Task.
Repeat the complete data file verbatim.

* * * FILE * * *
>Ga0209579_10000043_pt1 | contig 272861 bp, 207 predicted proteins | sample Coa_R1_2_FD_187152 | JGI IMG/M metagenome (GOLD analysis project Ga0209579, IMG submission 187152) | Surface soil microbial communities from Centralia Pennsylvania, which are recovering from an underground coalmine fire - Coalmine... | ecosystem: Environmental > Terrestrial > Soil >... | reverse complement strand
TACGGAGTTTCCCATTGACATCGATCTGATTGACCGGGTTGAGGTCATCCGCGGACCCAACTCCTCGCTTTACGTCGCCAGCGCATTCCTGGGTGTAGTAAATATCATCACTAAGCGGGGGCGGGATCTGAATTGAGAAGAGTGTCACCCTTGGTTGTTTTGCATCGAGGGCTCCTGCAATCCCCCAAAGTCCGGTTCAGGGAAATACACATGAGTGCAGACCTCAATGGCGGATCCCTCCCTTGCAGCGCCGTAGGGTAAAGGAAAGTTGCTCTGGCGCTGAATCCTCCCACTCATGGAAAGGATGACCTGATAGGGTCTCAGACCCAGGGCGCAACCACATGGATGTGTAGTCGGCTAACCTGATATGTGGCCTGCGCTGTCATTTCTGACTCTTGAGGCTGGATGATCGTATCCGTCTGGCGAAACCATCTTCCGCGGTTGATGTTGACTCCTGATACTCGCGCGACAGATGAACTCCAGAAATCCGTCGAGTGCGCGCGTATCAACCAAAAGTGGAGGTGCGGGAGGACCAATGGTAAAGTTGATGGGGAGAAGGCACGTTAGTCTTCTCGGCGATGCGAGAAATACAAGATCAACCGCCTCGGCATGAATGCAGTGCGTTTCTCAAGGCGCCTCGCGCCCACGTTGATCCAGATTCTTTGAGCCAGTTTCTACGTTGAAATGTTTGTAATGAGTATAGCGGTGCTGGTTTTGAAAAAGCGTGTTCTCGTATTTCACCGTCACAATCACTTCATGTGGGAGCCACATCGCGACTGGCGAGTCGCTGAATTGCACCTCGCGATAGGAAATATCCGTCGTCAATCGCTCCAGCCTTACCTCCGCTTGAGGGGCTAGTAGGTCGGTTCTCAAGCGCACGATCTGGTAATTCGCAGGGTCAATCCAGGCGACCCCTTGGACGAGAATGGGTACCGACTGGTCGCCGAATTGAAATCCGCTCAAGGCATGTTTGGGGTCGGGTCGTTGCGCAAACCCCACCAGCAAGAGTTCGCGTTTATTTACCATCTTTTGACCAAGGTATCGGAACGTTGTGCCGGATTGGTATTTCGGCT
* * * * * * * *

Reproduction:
>Ga0209579_10000043_pt1 | contig 272861 bp, 207 predicted proteins | sample Coa_R1_2_FD_187152 | JGI IMG/M metagenome (GOLD analysis project Ga0209579, IMG submission 187152) | Surface soil microbial communities from Centralia Pennsylvania, which are recovering from an underground coalmine fire - Coalmine... | ecosystem: Environmental > Terrestrial > Soil >... | reverse complement strand
TACGGAGTTTCCCATTGACATCGATCTGATTGACCGGGTTGAGGTCATCCGCGGACCCAACTCCTCGCTTTACGTCGCCAGCGCATTCCTGGGTGTAGTAAATATCATCACTAAGCGGGGGCGGGATCTGAATTGAGAAGAGTGTCACCCTTGGTTGTTTTGCATCGAGGGCTCCTGCAATCCCCCAAAGTCCGGTTCAGGGAAATACACATGAGTGCAGACCTCAATGGCGGATCCCTCCCTTGCAGCGCCGTAGGGTAAAGGAAAGTTGCTCTGGCGCTGAATCCTCCCACTCATGGAAAGGATGACCTGATAGGGTCTCAGACCCAGGGCGCAACCACATGGATGTGTAGTCGGCTAACCTGATATGTGGCCTGCGCTGTCATTTCTGACTCTTGAGGCTGGATGATCGTATCCGTCTGGCGAAACCATCTTCCGCGGTTGATGTTGACTCCTGATACTCGCGCGACAGATGAACTCCAGAAATCCGTCGAGTGCGCGCGTATCAACCAAAAGTGGAGGTGCGGGAGGACCAATGGTAAAGTTGATGGGGAGAAGGCACGTTAGTCTTCTCGGCGATGCGAGAAATACAAGATCAACCGCCTCGGCATGAATGCAGTGCGTTTCTCAAGGCGCCTCGCGCCCACGTTGATCCAGATTCTTTGAGCCAGTTTCTACGTTGAAATGTTTGTAATGAGTATAGCGGTGCTGGTTTTGAAAAAGCGTGTTCTCGTATTTCACCGTCACAATCACTTCATGTGGGAGCCACATCGCGACTGGCGAGTCGCTGAATTGCACCTCGCGATAGGAAATATCCGTCGTCAATCGCTCCAGCCTTACCTCCGCTTGAGGGGCTAGTAGGTCGGTTCTCAAGCGCACGATCTGGTAATTCGCAGGGTCAATCCAGGCGACCCCTTGGACGAGAATGGGTACCGACTGGTCGCCGAATTGAAATCCGCTCAAGGCATGTTTGGGGTCGGGTCGTTGCGCAAACCCCACCAGCAAGAGTTCGCGTTTATTTACCATCTTTTGACCAAGGTATCGGAACGTTGTGCCGGATTGGTATTTCGGCT